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A very realistic possibility of increasing the efficiency and rapidity of planar chromatography is a novel category of multilayer OPLC, the long-distance OPLC (65,66), where the efficiency of the separation is increased significantly. With this technique the end of the first chromatoplate has a slit-like perforation to permit the mobile phase to migrate to a second layer. Clearly, on this basis a very long separation distance can be achieved by adding one plate to another (65).
The sample application is one of the most important steps for a successful planar chromatographic separation; this has been summarized by Kaiser et al. (67).
During the development method the applied development mode, forced-flow technique, and development distance always depends on the separation distance, as is summarized in Figure 7a and 7b in a flow chart.
IV. DETECTION AND QUANTITATION
A. Conventional Detection Modes
For the visualization of compounds, one can use physical, chemical, or biological detection methods. Physical detection methods are based on substance-specific properties. The most commonly em-
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Figure 7 Flow chart for the selection of development mode, development distance, and forced-flow techniques. a) Selection of development mode, b) Selection of development distance and forced-flow techniques.
ployed methods are the absorption or emission of electromagnetic radiation, which is measured by detectors. The ^-radiation of radioactiveiy labeled compounds can also be detected directly on the plate. These nondestructive detection methods allow subsequent isolation and can also be followed by microchemical and/or biological detection methods (68). Since physical detection methods are frequently not sufficient to establish identity, they must be complemented by specific chemical reactions (derivatization). These reactions may be carried out either before or after chromatography.
Prechromatographic derivatization can be performed either during sample preparation or on the chromatoplate at the origin. It is generally used to introduce a chromophore, leading to the formation
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of strongly absorbing or fluorescent derivatives, to increase the selectivity of the separation, enhance the sensitivity of detection, and improve the linearity. It includes oxidation, reduction, hydrolysis, halogenation, nitration, diazotization, esterification, etherification, hydrazone formation, and dansylation (68).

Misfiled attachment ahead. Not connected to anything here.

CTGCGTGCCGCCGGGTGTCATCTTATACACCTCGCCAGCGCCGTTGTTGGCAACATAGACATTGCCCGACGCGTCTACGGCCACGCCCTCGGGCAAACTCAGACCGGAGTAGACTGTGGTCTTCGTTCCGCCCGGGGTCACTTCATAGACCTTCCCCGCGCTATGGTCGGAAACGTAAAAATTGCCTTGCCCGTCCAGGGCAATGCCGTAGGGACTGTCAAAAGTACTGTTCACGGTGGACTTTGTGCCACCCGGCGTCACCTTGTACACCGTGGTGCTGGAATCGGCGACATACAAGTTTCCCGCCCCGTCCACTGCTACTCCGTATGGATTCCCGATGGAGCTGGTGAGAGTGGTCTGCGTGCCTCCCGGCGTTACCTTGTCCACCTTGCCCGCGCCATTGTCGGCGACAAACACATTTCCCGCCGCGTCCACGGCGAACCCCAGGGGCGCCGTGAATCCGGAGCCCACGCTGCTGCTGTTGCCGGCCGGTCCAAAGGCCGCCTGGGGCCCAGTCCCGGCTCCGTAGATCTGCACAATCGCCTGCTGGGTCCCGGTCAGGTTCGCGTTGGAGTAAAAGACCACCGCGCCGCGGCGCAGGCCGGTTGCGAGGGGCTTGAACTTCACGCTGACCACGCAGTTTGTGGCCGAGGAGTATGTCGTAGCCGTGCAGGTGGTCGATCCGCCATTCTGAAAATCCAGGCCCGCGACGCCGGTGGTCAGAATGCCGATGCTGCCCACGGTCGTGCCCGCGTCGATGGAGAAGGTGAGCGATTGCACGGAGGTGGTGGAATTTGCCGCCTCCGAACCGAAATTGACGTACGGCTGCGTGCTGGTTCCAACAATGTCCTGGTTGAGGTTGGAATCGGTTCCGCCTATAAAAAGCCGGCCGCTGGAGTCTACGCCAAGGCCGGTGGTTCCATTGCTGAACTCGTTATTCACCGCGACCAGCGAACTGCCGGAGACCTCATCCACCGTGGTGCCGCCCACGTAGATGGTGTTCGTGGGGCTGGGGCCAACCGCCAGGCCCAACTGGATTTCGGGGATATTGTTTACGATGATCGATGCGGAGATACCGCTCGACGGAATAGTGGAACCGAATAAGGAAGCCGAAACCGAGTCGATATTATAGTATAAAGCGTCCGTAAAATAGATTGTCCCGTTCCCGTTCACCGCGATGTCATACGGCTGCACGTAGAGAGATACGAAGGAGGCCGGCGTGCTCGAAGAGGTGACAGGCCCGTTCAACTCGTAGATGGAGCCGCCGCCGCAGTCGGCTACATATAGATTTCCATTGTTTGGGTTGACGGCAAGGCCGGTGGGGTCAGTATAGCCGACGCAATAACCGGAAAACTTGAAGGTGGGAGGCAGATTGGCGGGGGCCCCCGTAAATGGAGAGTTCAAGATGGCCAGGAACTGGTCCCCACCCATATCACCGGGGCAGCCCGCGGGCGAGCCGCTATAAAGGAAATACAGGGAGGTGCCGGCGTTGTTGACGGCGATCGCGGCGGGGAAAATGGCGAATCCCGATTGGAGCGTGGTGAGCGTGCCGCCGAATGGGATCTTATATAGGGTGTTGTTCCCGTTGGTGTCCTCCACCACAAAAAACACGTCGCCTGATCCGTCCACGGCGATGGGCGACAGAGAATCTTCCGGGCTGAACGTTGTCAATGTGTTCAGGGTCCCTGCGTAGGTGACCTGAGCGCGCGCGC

The primary aim of postchromatographic derivatization is the detection of the chromatographi-cally separated compounds for better visual evaluation of the chromatogram. This step generally improves the selectivity and the detection sensitivity. Postchromatographic reactions can be carried out by spraying reagents onto the chromatoplate, by dipping the layer in reagent solutions, or exposing the plate to vapors. The reagent can also be in the solvent system or in the adsorbent. In most instances, subsequent heating is necessary. Postchromatographic deri vatizations have been extensively reviewed (68-70). Recently a new method, overpressure derivatization, was reported (71) that can be carried out by pressing an absorbent polymeric pad (prewetted with derivatization reagent) on the TLC plate.
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For biological/physiological detection, the separated compounds can be transferred to the biological system. Alternatively, bioautographic analyses, reprint methods, and enzymatic tests may also be applied.
Reagents and detection methods have been summarized in a practical textbook by Jork et al. (36,69). A summary on postchromatographic derivatization in quantitative TLC for pharmaceutical applications was reported in (72).
B. Instrumental Detection Modes
Regardless of whether they are colored or colorless compounds, absorbing in the UV range can be detected by direct scanning at the wavelength of maximum absorption of the compound in the sample. Some types of compound are naturally fluorescent, while others can be converted to fluorescent derivatives through pre- and/or postchromatographic reactions; this is a highly specific and sensitive method. Fluorescence quenching is limited to compounds that readily adsorb in the wavelength range of maximum excitation of a phosphor incorporated into the stationary phase (37).
Instruments for scanning densitometry after the above treatments can be operated in the reflectance, transmission, or combined reflectance/transmission mode. Usually the sample beam is fixed and the plate is scanned by mounting it on a movable stage, controlled by a stepper motor. The geometry of the light beam of scanners can have the form of a slit or a spot (73). Different principal optical geometries are used in scanning densitometry: the single-beam method, which can be used in the reflectance, transmittance, or simultaneous mode, and the double-beam method. In the latter case the two beams can be either separated in time at the same point on the chromatoplate or separated in space and recorded simultaneously by two detectors (37).